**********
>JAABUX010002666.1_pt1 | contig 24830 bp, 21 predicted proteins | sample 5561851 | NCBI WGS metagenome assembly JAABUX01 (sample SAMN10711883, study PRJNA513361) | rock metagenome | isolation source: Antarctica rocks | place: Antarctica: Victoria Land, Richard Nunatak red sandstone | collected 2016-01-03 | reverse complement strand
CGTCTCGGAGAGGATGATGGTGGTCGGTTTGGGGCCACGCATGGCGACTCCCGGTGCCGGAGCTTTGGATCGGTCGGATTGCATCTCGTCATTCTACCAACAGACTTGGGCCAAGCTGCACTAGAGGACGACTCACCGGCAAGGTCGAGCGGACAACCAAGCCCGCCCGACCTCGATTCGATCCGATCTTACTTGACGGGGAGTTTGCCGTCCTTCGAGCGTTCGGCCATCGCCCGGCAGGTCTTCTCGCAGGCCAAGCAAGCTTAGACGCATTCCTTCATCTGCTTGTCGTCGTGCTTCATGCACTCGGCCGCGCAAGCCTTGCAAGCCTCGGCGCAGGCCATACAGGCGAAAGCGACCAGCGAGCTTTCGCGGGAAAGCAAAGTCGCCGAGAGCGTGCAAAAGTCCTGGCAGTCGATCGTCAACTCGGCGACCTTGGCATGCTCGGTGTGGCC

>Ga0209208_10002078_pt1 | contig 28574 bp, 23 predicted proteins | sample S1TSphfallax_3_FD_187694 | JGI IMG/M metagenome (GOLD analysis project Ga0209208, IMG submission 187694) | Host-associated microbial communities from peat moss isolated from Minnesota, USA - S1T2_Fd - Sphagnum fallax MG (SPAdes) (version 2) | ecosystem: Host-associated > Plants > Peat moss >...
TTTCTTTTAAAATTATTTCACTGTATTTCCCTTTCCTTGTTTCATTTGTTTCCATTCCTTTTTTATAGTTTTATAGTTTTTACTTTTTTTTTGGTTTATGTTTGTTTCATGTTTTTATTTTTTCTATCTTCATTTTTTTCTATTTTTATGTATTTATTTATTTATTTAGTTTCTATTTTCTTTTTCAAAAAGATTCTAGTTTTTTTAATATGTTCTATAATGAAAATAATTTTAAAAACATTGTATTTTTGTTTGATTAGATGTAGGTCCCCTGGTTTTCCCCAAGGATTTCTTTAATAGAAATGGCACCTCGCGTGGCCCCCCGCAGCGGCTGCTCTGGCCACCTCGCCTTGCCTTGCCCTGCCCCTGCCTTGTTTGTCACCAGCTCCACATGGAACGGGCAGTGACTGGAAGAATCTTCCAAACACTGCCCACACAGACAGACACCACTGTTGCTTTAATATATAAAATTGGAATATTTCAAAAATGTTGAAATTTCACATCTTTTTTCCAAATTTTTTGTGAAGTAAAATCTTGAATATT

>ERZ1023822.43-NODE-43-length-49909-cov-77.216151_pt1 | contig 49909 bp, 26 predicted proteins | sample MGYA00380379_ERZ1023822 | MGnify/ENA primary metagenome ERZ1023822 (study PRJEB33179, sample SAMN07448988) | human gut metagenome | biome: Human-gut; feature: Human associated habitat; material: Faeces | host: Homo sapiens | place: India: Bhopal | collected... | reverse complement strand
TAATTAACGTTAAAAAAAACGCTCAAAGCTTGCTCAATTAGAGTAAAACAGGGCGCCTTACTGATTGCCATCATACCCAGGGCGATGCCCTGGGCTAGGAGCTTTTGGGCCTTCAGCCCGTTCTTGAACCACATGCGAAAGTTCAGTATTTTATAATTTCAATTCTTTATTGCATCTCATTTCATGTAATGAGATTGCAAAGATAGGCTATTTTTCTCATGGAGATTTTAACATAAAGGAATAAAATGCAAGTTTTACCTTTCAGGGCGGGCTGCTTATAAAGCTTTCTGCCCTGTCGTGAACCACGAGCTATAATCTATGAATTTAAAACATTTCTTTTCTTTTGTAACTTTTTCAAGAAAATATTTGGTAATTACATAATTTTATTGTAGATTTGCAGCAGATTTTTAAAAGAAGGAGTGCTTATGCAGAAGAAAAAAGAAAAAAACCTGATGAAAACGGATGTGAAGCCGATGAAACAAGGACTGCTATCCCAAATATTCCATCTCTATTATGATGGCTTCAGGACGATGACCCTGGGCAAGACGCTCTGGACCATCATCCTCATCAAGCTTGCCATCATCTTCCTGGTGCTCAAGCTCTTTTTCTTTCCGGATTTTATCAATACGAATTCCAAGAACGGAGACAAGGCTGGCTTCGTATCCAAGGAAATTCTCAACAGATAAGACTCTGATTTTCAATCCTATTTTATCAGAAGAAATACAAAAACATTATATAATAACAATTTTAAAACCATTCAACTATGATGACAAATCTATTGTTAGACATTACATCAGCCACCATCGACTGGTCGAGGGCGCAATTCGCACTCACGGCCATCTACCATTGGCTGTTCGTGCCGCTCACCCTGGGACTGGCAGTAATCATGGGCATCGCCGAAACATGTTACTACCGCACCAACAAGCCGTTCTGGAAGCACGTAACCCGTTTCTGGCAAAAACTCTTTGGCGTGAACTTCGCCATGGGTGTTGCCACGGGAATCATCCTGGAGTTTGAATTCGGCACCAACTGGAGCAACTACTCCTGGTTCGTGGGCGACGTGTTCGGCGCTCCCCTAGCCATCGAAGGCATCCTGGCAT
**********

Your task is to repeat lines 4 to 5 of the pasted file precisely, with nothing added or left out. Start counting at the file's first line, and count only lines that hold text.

TTTCTTTTAAAATTATTTCACTGTATTTCCCTTTCCTTGTTTCATTTGTTTCCATTCCTTTTTTATAGTTTTATAGTTTTTACTTTTTTTTTGGTTTATGTTTGTTTCATGTTTTTATTTTTTCTATCTTCATTTTTTTCTATTTTTATGTATTTATTTATTTATTTAGTTTCTATTTTCTTTTTCAAAAAGATTCTAGTTTTTTTAATATGTTCTATAATGAAAATAATTTTAAAAACATTGTATTTTTGTTTGATTAGATGTAGGTCCCCTGGTTTTCCCCAAGGATTTCTTTAATAGAAATGGCACCTCGCGTGGCCCCCCGCAGCGGCTGCTCTGGCCACCTCGCCTTGCCTTGCCCTGCCCCTGCCTTGTTTGTCACCAGCTCCACATGGAACGGGCAGTGACTGGAAGAATCTTCCAAACACTGCCCACACAGACAGACACCACTGTTGCTTTAATATATAAAATTGGAATATTTCAAAAATGTTGAAATTTCACATCTTTTTTCCAAATTTTTTGTGAAGTAAAATCTTGAATATT

>ERZ1023822.43-NODE-43-length-49909-cov-77.216151_pt1 | contig 49909 bp, 26 predicted proteins | sample MGYA00380379_ERZ1023822 | MGnify/ENA primary metagenome ERZ1023822 (study PRJEB33179, sample SAMN07448988) | human gut metagenome | biome: Human-gut; feature: Human associated habitat; material: Faeces | host: Homo sapiens | place: India: Bhopal | collected... | reverse complement strand